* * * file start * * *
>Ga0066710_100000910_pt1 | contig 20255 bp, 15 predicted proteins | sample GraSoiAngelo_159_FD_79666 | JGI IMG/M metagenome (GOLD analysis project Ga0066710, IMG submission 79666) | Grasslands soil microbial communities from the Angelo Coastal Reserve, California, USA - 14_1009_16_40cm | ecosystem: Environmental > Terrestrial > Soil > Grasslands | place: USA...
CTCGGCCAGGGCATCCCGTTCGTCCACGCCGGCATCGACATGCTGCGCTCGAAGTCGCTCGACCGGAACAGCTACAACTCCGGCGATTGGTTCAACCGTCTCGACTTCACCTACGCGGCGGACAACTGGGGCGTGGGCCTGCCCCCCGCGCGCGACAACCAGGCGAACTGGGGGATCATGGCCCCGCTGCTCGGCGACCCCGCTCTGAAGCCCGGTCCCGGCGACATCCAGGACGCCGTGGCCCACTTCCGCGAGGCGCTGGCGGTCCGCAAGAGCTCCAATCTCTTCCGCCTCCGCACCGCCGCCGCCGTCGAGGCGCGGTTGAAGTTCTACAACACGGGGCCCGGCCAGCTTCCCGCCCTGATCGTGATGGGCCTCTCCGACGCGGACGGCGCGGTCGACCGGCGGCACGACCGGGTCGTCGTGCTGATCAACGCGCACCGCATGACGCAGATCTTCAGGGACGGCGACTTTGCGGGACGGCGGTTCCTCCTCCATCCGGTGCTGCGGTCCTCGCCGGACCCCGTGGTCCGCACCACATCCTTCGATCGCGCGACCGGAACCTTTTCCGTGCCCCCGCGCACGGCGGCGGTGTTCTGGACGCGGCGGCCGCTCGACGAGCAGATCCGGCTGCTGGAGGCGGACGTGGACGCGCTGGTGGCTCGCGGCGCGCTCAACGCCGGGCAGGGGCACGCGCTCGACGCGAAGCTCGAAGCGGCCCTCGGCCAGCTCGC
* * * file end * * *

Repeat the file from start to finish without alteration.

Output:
>Ga0066710_100000910_pt1 | contig 20255 bp, 15 predicted proteins | sample GraSoiAngelo_159_FD_79666 | JGI IMG/M metagenome (GOLD analysis project Ga0066710, IMG submission 79666) | Grasslands soil microbial communities from the Angelo Coastal Reserve, California, USA - 14_1009_16_40cm | ecosystem: Environmental > Terrestrial > Soil > Grasslands | place: USA...
CTCGGCCAGGGCATCCCGTTCGTCCACGCCGGCATCGACATGCTGCGCTCGAAGTCGCTCGACCGGAACAGCTACAACTCCGGCGATTGGTTCAACCGTCTCGACTTCACCTACGCGGCGGACAACTGGGGCGTGGGCCTGCCCCCCGCGCGCGACAACCAGGCGAACTGGGGGATCATGGCCCCGCTGCTCGGCGACCCCGCTCTGAAGCCCGGTCCCGGCGACATCCAGGACGCCGTGGCCCACTTCCGCGAGGCGCTGGCGGTCCGCAAGAGCTCCAATCTCTTCCGCCTCCGCACCGCCGCCGCCGTCGAGGCGCGGTTGAAGTTCTACAACACGGGGCCCGGCCAGCTTCCCGCCCTGATCGTGATGGGCCTCTCCGACGCGGACGGCGCGGTCGACCGGCGGCACGACCGGGTCGTCGTGCTGATCAACGCGCACCGCATGACGCAGATCTTCAGGGACGGCGACTTTGCGGGACGGCGGTTCCTCCTCCATCCGGTGCTGCGGTCCTCGCCGGACCCCGTGGTCCGCACCACATCCTTCGATCGCGCGACCGGAACCTTTTCCGTGCCCCCGCGCACGGCGGCGGTGTTCTGGACGCGGCGGCCGCTCGACGAGCAGATCCGGCTGCTGGAGGCGGACGTGGACGCGCTGGTGGCTCGCGGCGCGCTCAACGCCGGGCAGGGGCACGCGCTCGACGCGAAGCTCGAAGCGGCCCTCGGCCAGCTCGC